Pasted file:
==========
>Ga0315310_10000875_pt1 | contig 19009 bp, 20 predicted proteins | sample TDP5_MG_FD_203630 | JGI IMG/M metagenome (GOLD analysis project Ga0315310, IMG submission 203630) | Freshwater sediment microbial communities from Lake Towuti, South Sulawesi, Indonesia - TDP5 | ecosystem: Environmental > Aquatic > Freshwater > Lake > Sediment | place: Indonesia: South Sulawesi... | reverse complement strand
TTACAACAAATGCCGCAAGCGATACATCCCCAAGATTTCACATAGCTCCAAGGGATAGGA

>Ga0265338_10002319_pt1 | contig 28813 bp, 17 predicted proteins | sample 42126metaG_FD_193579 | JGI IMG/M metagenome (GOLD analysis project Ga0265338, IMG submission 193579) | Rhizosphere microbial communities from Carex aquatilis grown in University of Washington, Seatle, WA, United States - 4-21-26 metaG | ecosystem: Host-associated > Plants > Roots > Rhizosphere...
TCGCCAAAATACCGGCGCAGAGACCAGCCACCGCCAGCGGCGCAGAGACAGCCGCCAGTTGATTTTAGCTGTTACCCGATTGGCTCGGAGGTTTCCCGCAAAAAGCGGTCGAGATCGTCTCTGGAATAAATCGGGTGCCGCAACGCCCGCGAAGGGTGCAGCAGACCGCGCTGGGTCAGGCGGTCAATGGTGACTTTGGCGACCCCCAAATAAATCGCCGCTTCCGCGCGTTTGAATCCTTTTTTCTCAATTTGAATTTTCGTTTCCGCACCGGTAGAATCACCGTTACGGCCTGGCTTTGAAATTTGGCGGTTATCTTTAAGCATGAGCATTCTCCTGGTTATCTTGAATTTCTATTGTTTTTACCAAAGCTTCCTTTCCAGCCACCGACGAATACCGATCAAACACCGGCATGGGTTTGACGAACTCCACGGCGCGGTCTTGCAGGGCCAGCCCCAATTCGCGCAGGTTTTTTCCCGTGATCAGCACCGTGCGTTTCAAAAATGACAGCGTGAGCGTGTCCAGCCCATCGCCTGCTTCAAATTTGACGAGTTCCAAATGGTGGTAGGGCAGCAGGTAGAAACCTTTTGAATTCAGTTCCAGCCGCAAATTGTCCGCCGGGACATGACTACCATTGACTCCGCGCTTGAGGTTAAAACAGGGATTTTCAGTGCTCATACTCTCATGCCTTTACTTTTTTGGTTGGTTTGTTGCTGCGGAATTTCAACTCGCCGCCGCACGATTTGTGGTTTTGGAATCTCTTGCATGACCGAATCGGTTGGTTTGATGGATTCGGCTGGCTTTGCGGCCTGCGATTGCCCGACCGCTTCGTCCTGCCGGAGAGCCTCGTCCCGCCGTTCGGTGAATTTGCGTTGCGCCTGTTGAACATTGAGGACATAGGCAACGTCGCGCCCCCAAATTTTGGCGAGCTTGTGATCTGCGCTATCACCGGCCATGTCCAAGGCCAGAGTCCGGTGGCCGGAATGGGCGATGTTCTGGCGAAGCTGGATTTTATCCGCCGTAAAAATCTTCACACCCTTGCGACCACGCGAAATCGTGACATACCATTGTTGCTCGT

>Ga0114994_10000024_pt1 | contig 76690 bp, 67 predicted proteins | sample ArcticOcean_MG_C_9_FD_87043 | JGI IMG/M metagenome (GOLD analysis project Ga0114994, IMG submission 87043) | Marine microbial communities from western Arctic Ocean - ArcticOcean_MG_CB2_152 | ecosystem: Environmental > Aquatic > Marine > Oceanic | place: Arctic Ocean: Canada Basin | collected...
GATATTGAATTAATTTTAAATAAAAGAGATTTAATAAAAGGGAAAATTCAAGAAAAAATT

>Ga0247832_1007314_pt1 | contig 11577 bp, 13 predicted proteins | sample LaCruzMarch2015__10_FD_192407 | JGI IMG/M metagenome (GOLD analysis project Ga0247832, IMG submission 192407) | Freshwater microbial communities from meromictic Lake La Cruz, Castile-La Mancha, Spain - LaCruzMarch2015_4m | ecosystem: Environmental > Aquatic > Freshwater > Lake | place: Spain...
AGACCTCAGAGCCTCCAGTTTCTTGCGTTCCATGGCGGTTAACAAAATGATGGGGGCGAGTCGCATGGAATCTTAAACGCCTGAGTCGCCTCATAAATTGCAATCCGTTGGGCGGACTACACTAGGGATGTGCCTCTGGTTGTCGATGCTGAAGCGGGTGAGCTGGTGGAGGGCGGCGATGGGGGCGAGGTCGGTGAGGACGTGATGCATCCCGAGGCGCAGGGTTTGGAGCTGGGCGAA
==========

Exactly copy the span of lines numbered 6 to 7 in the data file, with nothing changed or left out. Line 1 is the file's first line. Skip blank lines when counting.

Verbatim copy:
GATATTGAATTAATTTTAAATAAAAGAGATTTAATAAAAGGGAAAATTCAAGAAAAAATT

>Ga0247832_1007314_pt1 | contig 11577 bp, 13 predicted proteins | sample LaCruzMarch2015__10_FD_192407 | JGI IMG/M metagenome (GOLD analysis project Ga0247832, IMG submission 192407) | Freshwater microbial communities from meromictic Lake La Cruz, Castile-La Mancha, Spain - LaCruzMarch2015_4m | ecosystem: Environmental > Aquatic > Freshwater > Lake | place: Spain...